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  1. #11
    Post-Humorously stalemate's Avatar
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    Quote Originally Posted by foolish heart View Post
    In the US, every retailer is required by law to provide you with a paper receipt. You can use this to your advantage for spending awareness by holding onto all of those receipts. Add them up at the end of each day and subtract that from your bank account balance (since it doesn't update in real time) so you know how much you have left.

    From there, it's only a matter of time before you naturally start to take notice of how much money you've been putting out every day, and then only a matter of taking another look at all your receipts to see what you usually spend it all on. When you wanna buy something after that, you'll just kinda know whether you can afford something like that sandwhich that's "only $3" understanding that buying one every day of the month adds up to almost $100 for just one meal of the day. (average cost of a month of groceries for 1 person is $100-150)
    IMO, what you are describing here is a way to notice that you need to do a budget if you want to get control. It isn't going to matter if you know that $3 sandwich is killing your finances when you are standing at the counter hungry, which is why you need some plan in advance for how you are going to pay for your lunch. That plan might involve buying groceries or buying that sandwich and cutting it in half and eating it again the next day. Having a plan like that means knowing how much is acceptable to spend on lunch. Knowing what your limits are... that is basically your budget, even if you aren't tracking every single cent.

    Keeping receipts and looking at everything after the fact doesn't really change anything.

  2. #12
    pathwise dependent FDG's Avatar
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    Never eat out. Buy only "budget" food at the supermarket. No wine, only beer. Exclusively use public transport. Never recharge your cell phone, unless you're required for work reasons.
    ENTj 7-3-8 sx/sp

  3. #13
    insert random title here Randomnity's Avatar
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    Quote Originally Posted by foolish heart View Post
    (average cost of a month of groceries for 1 person is $100-150)
    Really? Do you remember the source? I do splurge on food a little, but still I don't buy organic, don't buy meat unless it's ridiculously on sale and even then not often, and don't buy much junk food, and I've never spend that little on food in a month on groceries..usually closer to 200 or even 250. And I'm notoriously cheap among my friends, I won't buy things unless I think the price is reasonable, which usually means the most rock-bottom price I know it ever goes on sale for. I would be surprised if a student like me is so high above the average.

    Is that just eating ramen and pasta all month? Or...is that just saying the average person eats out a lot and doesn't need many groceries? Or maybe it's just a cost-of-living thing... but if so, I'd love to live where the average is 100$/month!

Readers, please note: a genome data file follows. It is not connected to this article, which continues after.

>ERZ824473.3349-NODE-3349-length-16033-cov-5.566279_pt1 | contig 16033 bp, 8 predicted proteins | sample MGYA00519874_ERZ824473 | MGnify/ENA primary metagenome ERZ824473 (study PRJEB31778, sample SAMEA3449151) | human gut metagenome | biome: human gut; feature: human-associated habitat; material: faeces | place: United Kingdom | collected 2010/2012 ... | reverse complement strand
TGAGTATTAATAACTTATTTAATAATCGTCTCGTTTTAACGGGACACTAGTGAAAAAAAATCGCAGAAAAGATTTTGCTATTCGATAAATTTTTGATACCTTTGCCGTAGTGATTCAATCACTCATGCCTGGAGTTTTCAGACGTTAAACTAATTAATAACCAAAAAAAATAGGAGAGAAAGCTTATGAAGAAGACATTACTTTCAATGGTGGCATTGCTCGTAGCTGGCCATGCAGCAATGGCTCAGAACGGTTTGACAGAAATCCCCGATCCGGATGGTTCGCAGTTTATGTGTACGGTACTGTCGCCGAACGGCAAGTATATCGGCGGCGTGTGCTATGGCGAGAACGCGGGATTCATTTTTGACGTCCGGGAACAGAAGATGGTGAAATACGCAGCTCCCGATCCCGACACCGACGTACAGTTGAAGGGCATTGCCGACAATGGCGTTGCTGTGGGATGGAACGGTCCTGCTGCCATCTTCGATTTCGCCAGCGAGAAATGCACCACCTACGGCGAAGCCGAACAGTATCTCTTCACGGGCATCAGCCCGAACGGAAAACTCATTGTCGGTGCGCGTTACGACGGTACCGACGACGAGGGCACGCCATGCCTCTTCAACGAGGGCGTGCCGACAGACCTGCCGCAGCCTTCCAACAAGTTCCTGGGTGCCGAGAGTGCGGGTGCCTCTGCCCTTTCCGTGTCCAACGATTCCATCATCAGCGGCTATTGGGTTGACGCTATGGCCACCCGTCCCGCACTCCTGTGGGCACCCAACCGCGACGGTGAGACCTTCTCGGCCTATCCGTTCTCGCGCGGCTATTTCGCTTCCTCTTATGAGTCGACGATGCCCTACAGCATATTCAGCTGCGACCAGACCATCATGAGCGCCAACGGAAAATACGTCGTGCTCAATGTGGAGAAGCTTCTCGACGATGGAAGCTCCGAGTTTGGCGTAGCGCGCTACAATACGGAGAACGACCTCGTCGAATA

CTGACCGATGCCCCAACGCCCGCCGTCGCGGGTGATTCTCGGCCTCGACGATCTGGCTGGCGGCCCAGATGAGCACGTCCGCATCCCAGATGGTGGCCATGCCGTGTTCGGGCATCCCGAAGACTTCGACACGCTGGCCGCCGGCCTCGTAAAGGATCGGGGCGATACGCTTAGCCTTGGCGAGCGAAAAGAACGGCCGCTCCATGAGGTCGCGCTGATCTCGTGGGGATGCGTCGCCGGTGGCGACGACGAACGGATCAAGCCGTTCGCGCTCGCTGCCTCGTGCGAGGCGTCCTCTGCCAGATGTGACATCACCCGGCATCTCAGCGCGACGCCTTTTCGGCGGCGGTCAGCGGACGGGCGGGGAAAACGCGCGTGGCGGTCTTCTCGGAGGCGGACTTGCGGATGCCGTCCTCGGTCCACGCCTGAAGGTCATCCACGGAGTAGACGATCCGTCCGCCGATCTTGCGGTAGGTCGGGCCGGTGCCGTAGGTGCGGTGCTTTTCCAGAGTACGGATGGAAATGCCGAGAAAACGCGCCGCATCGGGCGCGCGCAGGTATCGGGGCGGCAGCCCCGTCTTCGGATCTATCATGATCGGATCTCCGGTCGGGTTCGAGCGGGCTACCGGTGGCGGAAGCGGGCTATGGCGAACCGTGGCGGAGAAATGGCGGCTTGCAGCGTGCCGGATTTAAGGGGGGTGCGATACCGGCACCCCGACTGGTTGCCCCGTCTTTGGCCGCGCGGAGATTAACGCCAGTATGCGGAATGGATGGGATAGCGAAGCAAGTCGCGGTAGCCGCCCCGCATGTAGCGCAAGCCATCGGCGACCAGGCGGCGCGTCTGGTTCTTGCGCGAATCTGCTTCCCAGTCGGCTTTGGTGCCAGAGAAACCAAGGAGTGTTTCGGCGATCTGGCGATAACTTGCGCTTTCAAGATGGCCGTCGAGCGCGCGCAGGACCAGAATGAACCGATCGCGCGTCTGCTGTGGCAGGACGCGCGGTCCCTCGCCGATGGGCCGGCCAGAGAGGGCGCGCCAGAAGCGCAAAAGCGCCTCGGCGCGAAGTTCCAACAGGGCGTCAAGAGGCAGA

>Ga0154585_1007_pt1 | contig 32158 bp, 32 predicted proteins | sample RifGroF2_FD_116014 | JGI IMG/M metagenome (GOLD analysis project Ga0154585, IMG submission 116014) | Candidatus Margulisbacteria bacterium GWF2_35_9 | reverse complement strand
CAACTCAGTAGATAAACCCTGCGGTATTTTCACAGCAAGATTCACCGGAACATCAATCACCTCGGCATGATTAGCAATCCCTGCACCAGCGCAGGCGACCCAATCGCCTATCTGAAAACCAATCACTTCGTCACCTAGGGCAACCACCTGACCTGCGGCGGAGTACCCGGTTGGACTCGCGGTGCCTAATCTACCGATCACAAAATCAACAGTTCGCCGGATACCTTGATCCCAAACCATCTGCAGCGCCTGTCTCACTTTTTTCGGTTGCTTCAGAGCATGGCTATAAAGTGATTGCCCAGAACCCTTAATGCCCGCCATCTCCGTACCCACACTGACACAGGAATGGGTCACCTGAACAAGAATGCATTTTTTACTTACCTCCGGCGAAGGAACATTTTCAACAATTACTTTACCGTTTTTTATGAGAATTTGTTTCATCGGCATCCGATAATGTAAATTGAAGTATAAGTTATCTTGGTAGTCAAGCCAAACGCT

-end of thread-

  4. #14
    Senior Member prplchknz's Avatar
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    in chicago the cost of groceries per person a month is way more than that.in 2008 the average cost of food in chicago per person was 200, i know it has to be more now cuz everything is more expensive then it was in 2008 grocery wise. I

  5. #15
    Post-Humorously stalemate's Avatar
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    If you don't mind sharing, what is your living and financial situation like?

    Like, do you live by yourself or with others? If there are others, what is your role (husband, wife, mom, dad, son, daughter, roommate, etc)
    How much is your rent?
    What other bills do you have?
    Do you have any debts or just month to month living expenses?
    Do you have many unexpected things coming up during the month? If so, what are these?

    What kind of job do you have and how much are your various bills in relation to your income?


    Those answers might give a better picture of what is going on and maybe some specific steps you take. Five hundred extra a month is really quite good if you can save it, but one thing I've found is usually whatever number I used to think I had left over was way too optimistic because there were big holes in what I was counting.

  6. #16
    Senior Member prplchknz's Avatar
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    I live with room mates, I go to school full time my rent is 700 (but might be going down to about 550, because i'll be more than likely living with 3 other people instead of just 2 come december) a month my phone is 50 and i pay for the internet which is also 50 netflix is 11 a month my credit card is maxed out so I can't use that, if I wasn't an idiot and maxed it out i'd be golden, so I'm slowly paying that off right now. I think come december we're gonna have family dinner and split the grocery bill 4 ways so whatever the receipt is each person gives the person who went grocery shopping a 4th of that so that should save money. it's more of surviving till december. In september I'm going to only have 200 to live off of cuz I'm going to be short on rent. so september I'm gonna be fucked. My parents give me money already and I'm not allowed to ask for more, I can they'll just lecture me and not give me any. and I'm one of those people that if i do both work and school I'll either quit school or work I can't handle both. I'd rather get a degree and have more job options later than starting work now with out a bachelors. I guess if I had to I could get a job and just work fridays, i wouldn't make a ton but maybe just enough for unexpected expenses